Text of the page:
Foyle cleverly used a number of unreliable sources to lay out the history of her world. From what little we get to see about what befell the planet, a large conflict, partially caused by oil and food shortages, ended the world as we know it. Gaian communities were already in existence then, combining a reverence for the planet with advanced knowledge of genetics, they tried to forge a new way of living independent of fossil fuels. According to official Gaian history, their communities suffered terribly during the conflict but in a post apocalyptic world, their genetic resources prove invaluable. So much so, that they've been able to found their own nation, protected by a treaty with the outside world. This sanitized version of history hides a lot of ugliness and power politics. Their knowledge gives the Gaians and edge they exploit to enable to build a community based on their principles. It is not until the twelve year old Astra meets a dissident that she starts to seriously doubt the stories she's been fed all her life.
It's doubt that plagues Astra throughout the novel. Where the serum makes her playmates more susceptible to the stories they are told, more ready to conform and accept, Astra questions. As Hokma feared, the serum changes children in ways that may lead to the creation of good border guards, they loose something in the process as well. Astra is constantly forced to try an suppress her natural curiosity. As she grows up, the gap between her and the other children widens but interesting enough it's her relationship with the adults that suffers. The strain that hiding her secret puts on Astra intensifies as the demands being made on her grow. Gaian education is thorough and all-encompassing, it has little patience with those who question the tenets of Gaian society. The conflict between her curiosity and her desire to fit in is central to Astra's development and it makes her a fascinating character.
Foyle puts a lot in this novel but it is still not a book for impatient readers. I think the book dragged, especially in the middle section. The section dealing with the twelve year old Astra deals for a large part with the structure of Gaian society on all levels. Their family structure is complex and beyond anything that existed before the conflict that ended our way of life. Sexuality plays a large part in that. Although something that could be considered a marriage exists and some taboos remain, individuals enjoy a much larger sexual freedom from puberty onwards, than would be considered acceptable in just about any culture in our world. With Astra's own sexual maturity approaching, quite a lot of her time and energy is devoted to the subject. There is an elaborate rite of passage being described that appears to be only loosely connected to the central conflict in the novel. Foyle's description of the Gaian look on sexuality, bonding and family is interesting but I couldn't help but feel she overexpanded that bit of worldbuiling.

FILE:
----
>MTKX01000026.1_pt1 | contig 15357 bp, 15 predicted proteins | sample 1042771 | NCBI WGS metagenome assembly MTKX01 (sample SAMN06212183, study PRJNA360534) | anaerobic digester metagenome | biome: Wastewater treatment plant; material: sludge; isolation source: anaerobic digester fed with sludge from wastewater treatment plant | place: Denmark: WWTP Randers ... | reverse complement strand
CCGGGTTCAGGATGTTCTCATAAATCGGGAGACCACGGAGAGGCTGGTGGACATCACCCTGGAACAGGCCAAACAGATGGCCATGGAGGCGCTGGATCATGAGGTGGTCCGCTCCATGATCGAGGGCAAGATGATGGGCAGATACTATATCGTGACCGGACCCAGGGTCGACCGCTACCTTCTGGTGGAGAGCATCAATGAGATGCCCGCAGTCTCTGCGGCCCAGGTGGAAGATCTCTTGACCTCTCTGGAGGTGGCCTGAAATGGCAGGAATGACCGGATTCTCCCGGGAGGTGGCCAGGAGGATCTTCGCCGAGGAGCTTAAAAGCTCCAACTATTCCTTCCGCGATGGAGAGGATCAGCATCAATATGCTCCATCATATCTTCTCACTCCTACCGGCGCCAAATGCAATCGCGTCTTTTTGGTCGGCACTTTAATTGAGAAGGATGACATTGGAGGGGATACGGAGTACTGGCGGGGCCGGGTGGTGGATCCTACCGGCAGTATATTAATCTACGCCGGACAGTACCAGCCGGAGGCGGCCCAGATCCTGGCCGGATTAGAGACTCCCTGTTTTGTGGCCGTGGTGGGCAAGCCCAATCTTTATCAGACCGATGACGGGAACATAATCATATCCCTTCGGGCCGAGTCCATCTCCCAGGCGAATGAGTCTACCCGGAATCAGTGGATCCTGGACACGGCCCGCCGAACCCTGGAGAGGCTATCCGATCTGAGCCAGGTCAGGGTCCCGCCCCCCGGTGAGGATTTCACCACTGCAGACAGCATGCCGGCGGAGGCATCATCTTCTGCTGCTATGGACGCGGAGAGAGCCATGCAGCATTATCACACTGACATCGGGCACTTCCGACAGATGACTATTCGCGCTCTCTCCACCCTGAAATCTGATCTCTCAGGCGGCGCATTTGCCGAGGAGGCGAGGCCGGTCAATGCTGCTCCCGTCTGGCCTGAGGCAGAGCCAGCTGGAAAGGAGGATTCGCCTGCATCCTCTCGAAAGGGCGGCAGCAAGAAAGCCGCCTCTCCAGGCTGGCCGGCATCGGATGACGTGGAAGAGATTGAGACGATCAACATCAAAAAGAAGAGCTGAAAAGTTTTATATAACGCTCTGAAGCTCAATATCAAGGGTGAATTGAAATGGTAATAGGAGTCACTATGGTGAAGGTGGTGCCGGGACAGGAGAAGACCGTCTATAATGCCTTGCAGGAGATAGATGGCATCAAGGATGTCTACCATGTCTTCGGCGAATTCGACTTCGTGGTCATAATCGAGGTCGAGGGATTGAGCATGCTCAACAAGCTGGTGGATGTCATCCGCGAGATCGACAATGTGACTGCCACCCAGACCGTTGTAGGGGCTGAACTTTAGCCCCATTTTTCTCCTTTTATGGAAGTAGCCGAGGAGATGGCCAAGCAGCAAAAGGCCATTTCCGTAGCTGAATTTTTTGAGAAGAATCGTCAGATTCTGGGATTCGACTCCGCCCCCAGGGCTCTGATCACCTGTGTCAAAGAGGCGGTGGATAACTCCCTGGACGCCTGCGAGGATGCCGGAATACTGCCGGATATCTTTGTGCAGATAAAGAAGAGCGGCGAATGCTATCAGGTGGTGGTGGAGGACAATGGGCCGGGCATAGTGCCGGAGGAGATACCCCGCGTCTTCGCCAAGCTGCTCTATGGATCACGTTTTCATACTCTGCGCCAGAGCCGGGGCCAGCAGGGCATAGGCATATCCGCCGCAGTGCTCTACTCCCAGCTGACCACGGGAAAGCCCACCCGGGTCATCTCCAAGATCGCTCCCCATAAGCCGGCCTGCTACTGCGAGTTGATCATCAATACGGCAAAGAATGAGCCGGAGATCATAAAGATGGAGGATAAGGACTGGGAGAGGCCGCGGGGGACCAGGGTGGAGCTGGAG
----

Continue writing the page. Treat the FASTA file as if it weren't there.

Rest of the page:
What I felt Astra has going for it, is the way Foyle handles what to reveal to the reader and how. The limited perception of the young Astra and the numerous unreliable tales spread throughout the novel make the reader feel uneasy about the true nature of Gaian society but also prevented me from jumping to conclusions. I don't think the pacing of the novel is perfect, Foyle does tend to elaborate on some aspects of the community Astra lives in, but the tension present in the mail character is very well built up. The climax of the novel left me curious about which challenges Astra would be facing next. I probably would have missed the release of this book without the giveaway but I'm going to be keeping an eye out for volume two.
Author: Naomi Foyle
Publisher: Jo Fletcher Books
First published: 2014